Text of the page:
Awesome. After three decades of heartache and difficulties, young Frances achieved the American dream. in 1910, she oversaw a complete renovation of the homestead. Around this time she met Waldo Stewart Kellogg, a New York architect with a degree from Cornell University. In 1919, they married and together they made Osborndale Farm second to none in the New England dairy industry. Interestingly, Frances was 43 when she married – a bit rebellious in its own right.
And since it’s the house itself that is now a museum, let’s see what’s going on. As it was the holiday season, my experience will be vastly different from yours any other time of the year. I assume the non-holiday tours focus on the extraordinary Frances Osborne Kellogg. Her business successes and her dairy farming, which I’ll get to in a bit. The focus of this place in December is… decorations!
Lots and lots of decorations. The Homestead is large. Not only that, but visitors are afforded access to almost the entire joint – something incredibly rare at these types of historic house museums. There are always entire wings cut off for offices or to save on heating or just because they’re empty. Here, I followed the serpentine path in, around, through, up, down, and around again… There must be 15 rooms here to explore.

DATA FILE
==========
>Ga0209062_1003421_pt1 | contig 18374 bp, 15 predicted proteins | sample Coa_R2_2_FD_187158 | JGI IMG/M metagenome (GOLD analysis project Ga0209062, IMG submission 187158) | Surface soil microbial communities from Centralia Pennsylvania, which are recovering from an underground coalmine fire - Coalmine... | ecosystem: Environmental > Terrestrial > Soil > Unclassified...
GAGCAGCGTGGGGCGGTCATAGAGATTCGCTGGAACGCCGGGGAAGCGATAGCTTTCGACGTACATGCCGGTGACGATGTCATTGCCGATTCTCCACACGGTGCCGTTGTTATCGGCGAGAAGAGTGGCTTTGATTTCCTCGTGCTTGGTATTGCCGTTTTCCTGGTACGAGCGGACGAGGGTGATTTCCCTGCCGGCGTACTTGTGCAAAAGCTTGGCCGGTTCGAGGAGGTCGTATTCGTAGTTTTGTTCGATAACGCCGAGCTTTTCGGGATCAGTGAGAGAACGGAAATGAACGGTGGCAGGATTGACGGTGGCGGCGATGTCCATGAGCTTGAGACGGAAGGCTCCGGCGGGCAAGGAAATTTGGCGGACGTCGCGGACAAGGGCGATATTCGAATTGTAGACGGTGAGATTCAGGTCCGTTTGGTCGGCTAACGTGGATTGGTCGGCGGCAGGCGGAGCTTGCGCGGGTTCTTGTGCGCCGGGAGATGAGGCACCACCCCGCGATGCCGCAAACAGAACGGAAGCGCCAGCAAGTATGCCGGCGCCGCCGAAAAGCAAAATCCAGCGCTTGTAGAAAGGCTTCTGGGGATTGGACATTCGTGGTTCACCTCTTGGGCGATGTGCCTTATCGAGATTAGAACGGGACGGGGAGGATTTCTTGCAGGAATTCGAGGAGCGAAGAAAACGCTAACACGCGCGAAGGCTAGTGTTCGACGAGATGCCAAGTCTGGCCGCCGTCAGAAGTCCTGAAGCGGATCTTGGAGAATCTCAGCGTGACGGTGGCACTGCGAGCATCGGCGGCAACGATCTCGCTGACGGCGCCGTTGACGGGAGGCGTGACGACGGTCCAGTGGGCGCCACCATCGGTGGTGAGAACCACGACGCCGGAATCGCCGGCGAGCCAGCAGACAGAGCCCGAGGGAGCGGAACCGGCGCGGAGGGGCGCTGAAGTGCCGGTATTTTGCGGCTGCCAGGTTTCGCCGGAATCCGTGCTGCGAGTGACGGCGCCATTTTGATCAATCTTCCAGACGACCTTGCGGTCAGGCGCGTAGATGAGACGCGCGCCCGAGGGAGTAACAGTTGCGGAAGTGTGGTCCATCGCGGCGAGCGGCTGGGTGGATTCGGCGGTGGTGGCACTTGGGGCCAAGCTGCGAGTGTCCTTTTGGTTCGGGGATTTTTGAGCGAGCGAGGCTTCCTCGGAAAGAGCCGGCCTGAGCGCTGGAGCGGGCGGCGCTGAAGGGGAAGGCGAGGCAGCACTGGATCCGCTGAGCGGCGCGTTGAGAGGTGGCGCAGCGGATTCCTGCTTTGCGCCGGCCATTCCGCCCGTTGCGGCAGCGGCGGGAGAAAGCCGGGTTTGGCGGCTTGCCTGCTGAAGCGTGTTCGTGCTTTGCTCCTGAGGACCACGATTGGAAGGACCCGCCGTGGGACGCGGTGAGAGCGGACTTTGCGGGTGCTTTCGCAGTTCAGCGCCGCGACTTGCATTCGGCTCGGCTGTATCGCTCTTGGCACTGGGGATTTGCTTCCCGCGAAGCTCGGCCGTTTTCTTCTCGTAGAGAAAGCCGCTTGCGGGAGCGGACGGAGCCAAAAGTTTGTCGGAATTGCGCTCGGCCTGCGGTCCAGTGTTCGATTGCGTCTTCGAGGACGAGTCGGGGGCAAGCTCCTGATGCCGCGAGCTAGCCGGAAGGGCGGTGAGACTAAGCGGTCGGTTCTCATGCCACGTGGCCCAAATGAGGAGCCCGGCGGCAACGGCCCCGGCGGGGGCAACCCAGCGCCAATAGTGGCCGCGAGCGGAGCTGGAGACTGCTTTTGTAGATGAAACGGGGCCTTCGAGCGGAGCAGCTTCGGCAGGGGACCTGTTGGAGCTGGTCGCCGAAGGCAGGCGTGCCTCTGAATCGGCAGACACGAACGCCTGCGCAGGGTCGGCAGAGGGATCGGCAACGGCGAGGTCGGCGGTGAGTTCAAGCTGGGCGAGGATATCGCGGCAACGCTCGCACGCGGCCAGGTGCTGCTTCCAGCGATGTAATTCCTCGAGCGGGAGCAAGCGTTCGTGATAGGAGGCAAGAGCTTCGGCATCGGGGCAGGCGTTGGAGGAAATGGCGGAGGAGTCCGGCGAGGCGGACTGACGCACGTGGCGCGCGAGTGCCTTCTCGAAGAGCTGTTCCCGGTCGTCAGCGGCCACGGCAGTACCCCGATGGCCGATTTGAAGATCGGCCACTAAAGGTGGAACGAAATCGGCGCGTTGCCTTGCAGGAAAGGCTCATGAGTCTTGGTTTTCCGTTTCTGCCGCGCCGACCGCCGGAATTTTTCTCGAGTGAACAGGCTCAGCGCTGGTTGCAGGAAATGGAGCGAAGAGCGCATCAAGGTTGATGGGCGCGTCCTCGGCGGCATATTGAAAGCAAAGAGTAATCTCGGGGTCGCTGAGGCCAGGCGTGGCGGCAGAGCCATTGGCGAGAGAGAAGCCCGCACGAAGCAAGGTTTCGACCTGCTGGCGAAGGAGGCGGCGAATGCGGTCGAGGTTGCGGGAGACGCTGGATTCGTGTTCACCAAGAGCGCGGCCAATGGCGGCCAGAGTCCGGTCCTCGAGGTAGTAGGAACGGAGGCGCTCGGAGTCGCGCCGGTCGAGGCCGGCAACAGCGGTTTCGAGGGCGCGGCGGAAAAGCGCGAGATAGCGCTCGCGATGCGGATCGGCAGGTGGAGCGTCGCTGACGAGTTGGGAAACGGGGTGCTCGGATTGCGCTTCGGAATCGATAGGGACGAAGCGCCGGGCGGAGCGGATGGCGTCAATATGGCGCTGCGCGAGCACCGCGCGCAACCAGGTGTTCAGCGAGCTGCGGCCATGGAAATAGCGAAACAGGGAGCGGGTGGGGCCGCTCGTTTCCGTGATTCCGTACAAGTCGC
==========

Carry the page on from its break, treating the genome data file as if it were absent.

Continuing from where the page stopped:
The level of effort that went into decorating this place was Herculean. And this happens every year? Sheesh.
I believe different organizations take different rooms. I’ve no idea if the theme is repeated every year or if there’s a cycle of themes or what. All I know is that in 2022 each room was themed by country. As in how a country celebrates Christmas – plus the token Kwanzaa room of course. Oh, and to be fair, there was also a Paugussett room AND a blurb about how this was all Paugussett land and the Osborne Homestead acknowledges that.